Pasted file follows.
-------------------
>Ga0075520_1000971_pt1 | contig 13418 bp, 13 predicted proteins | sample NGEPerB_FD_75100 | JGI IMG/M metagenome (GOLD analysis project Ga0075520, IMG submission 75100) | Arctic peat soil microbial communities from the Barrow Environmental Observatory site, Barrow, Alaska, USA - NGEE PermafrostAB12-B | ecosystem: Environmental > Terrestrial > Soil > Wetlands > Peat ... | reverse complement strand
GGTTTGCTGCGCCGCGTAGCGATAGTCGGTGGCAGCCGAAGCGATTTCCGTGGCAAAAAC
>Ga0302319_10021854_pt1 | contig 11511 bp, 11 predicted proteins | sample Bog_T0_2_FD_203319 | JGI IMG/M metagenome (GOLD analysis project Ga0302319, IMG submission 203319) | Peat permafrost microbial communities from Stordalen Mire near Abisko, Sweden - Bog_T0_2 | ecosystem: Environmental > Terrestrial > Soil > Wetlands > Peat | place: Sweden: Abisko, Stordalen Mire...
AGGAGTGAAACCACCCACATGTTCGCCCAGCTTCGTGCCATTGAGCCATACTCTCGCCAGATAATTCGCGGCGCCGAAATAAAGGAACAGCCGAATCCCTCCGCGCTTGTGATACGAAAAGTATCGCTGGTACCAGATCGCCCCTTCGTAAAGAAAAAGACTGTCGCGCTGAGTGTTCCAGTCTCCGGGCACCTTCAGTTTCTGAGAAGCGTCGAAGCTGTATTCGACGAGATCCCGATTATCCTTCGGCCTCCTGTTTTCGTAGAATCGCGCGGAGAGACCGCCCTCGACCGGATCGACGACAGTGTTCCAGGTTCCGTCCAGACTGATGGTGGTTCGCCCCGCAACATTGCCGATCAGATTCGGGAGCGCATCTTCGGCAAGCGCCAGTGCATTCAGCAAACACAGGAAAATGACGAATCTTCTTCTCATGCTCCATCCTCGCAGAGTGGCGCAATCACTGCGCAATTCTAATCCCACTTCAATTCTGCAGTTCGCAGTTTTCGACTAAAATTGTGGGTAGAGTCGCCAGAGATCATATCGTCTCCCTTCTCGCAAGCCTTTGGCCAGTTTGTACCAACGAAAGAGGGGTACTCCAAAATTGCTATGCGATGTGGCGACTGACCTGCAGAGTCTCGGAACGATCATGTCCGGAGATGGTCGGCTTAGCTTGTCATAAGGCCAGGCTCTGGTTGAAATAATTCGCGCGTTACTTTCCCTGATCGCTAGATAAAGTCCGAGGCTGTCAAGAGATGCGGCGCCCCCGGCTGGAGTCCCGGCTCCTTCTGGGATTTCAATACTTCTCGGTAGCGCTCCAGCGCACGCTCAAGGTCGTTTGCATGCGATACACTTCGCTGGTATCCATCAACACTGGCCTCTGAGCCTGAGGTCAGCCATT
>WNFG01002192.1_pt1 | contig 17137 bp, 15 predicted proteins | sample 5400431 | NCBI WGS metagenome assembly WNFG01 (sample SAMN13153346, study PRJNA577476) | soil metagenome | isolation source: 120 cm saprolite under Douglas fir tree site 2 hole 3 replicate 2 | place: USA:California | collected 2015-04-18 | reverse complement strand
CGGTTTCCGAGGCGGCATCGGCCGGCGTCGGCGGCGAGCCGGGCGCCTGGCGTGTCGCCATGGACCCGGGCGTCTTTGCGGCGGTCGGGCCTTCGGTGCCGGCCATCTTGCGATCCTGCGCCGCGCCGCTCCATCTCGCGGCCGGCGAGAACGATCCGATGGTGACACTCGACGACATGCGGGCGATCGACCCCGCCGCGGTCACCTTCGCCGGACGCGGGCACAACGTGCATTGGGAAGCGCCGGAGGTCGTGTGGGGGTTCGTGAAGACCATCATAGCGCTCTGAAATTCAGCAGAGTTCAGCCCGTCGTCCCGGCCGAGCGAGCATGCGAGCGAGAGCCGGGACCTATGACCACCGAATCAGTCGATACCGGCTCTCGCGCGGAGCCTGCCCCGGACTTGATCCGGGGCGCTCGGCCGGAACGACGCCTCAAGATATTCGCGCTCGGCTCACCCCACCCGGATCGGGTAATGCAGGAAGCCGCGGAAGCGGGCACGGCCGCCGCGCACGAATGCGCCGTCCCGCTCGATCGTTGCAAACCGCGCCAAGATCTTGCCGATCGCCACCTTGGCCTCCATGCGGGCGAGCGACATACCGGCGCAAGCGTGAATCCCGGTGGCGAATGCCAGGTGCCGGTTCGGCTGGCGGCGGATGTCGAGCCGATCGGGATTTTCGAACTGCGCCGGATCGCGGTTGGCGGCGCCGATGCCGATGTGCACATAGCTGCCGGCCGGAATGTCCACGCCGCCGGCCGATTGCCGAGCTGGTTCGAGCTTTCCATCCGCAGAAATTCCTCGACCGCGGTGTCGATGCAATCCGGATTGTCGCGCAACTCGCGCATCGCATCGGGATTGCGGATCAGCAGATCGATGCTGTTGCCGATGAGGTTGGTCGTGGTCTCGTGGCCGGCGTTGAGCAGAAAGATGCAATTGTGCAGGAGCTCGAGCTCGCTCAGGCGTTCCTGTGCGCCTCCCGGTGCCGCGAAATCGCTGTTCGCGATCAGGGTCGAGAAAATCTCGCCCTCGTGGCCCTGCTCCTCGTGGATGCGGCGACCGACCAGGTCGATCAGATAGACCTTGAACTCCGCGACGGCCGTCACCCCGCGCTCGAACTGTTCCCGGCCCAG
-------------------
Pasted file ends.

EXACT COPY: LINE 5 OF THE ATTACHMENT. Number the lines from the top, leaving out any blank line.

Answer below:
>WNFG01002192.1_pt1 | contig 17137 bp, 15 predicted proteins | sample 5400431 | NCBI WGS metagenome assembly WNFG01 (sample SAMN13153346, study PRJNA577476) | soil metagenome | isolation source: 120 cm saprolite under Douglas fir tree site 2 hole 3 replicate 2 | place: USA:California | collected 2015-04-18 | reverse complement strand